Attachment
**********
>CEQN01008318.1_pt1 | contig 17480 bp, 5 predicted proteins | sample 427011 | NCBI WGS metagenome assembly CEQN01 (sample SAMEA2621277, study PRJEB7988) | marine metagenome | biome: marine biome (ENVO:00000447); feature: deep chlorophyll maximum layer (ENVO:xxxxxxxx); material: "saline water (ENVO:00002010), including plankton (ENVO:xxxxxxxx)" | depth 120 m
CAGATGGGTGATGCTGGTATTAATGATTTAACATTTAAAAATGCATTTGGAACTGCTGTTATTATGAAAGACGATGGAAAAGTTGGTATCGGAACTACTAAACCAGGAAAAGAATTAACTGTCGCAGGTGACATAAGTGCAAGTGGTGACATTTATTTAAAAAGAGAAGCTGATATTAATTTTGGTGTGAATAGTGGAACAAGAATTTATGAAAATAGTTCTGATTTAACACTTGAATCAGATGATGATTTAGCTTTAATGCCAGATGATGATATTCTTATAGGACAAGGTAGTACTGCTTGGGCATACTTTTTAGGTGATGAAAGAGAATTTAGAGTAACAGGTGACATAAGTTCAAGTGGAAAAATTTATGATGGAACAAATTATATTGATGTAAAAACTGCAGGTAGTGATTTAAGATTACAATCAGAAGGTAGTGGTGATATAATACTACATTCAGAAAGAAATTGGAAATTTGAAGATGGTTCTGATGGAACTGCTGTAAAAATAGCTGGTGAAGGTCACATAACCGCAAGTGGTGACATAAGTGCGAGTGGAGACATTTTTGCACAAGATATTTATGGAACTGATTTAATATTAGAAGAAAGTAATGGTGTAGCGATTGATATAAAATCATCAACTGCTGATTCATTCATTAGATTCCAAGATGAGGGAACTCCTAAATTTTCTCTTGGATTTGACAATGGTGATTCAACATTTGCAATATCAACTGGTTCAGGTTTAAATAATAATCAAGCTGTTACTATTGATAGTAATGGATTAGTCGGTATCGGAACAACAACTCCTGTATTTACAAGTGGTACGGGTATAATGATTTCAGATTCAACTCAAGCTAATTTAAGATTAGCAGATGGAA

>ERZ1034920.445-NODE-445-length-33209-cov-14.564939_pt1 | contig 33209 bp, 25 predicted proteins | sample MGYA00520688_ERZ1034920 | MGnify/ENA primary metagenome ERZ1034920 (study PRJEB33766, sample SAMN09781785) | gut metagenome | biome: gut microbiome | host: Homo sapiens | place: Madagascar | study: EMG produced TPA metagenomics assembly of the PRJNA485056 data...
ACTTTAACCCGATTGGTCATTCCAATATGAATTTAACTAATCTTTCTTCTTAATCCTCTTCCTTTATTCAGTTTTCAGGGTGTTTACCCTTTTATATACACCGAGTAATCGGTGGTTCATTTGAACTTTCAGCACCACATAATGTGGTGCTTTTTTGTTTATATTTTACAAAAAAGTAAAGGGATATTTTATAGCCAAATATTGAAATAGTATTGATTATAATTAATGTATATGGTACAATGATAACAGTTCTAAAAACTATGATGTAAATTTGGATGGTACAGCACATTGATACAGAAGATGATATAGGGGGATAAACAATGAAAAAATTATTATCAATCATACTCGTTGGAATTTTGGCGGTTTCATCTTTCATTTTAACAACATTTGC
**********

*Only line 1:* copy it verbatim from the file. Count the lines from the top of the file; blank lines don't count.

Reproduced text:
>CEQN01008318.1_pt1 | contig 17480 bp, 5 predicted proteins | sample 427011 | NCBI WGS metagenome assembly CEQN01 (sample SAMEA2621277, study PRJEB7988) | marine metagenome | biome: marine biome (ENVO:00000447); feature: deep chlorophyll maximum layer (ENVO:xxxxxxxx); material: "saline water (ENVO:00002010), including plankton (ENVO:xxxxxxxx)" | depth 120 m